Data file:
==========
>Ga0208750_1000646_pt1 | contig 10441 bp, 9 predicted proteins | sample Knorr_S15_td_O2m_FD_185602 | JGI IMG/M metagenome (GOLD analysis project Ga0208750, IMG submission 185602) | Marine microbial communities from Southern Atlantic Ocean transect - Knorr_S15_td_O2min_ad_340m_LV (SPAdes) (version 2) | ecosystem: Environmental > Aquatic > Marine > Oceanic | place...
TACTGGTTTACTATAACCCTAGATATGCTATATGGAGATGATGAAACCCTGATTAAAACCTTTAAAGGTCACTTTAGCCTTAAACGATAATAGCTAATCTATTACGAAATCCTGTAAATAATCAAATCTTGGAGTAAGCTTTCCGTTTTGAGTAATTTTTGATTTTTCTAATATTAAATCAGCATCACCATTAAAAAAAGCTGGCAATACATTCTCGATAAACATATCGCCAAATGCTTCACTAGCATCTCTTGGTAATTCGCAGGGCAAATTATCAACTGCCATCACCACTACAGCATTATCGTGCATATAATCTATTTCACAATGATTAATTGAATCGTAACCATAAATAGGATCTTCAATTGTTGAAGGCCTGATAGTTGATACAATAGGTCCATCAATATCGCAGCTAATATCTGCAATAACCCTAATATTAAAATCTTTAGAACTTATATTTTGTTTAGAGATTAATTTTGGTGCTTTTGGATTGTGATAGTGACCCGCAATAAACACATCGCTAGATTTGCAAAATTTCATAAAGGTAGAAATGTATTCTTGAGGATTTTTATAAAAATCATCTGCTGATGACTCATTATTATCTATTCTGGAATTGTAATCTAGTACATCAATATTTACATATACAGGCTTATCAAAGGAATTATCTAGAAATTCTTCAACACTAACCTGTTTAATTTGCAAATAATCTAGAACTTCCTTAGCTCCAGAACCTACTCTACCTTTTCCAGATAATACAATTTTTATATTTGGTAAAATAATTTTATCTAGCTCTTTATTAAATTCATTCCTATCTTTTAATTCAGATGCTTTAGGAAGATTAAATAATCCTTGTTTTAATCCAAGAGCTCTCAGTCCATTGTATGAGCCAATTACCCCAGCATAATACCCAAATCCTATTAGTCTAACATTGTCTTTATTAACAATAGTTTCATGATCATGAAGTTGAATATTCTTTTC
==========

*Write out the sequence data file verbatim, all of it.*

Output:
>Ga0208750_1000646_pt1 | contig 10441 bp, 9 predicted proteins | sample Knorr_S15_td_O2m_FD_185602 | JGI IMG/M metagenome (GOLD analysis project Ga0208750, IMG submission 185602) | Marine microbial communities from Southern Atlantic Ocean transect - Knorr_S15_td_O2min_ad_340m_LV (SPAdes) (version 2) | ecosystem: Environmental > Aquatic > Marine > Oceanic | place...
TACTGGTTTACTATAACCCTAGATATGCTATATGGAGATGATGAAACCCTGATTAAAACCTTTAAAGGTCACTTTAGCCTTAAACGATAATAGCTAATCTATTACGAAATCCTGTAAATAATCAAATCTTGGAGTAAGCTTTCCGTTTTGAGTAATTTTTGATTTTTCTAATATTAAATCAGCATCACCATTAAAAAAAGCTGGCAATACATTCTCGATAAACATATCGCCAAATGCTTCACTAGCATCTCTTGGTAATTCGCAGGGCAAATTATCAACTGCCATCACCACTACAGCATTATCGTGCATATAATCTATTTCACAATGATTAATTGAATCGTAACCATAAATAGGATCTTCAATTGTTGAAGGCCTGATAGTTGATACAATAGGTCCATCAATATCGCAGCTAATATCTGCAATAACCCTAATATTAAAATCTTTAGAACTTATATTTTGTTTAGAGATTAATTTTGGTGCTTTTGGATTGTGATAGTGACCCGCAATAAACACATCGCTAGATTTGCAAAATTTCATAAAGGTAGAAATGTATTCTTGAGGATTTTTATAAAAATCATCTGCTGATGACTCATTATTATCTATTCTGGAATTGTAATCTAGTACATCAATATTTACATATACAGGCTTATCAAAGGAATTATCTAGAAATTCTTCAACACTAACCTGTTTAATTTGCAAATAATCTAGAACTTCCTTAGCTCCAGAACCTACTCTACCTTTTCCAGATAATACAATTTTTATATTTGGTAAAATAATTTTATCTAGCTCTTTATTAAATTCATTCCTATCTTTTAATTCAGATGCTTTAGGAAGATTAAATAATCCTTGTTTTAATCCAAGAGCTCTCAGTCCATTGTATGAGCCAATTACCCCAGCATAATACCCAAATCCTATTAGTCTAACATTGTCTTTATTAACAATAGTTTCATGATCATGAAGTTGAATATTCTTTTC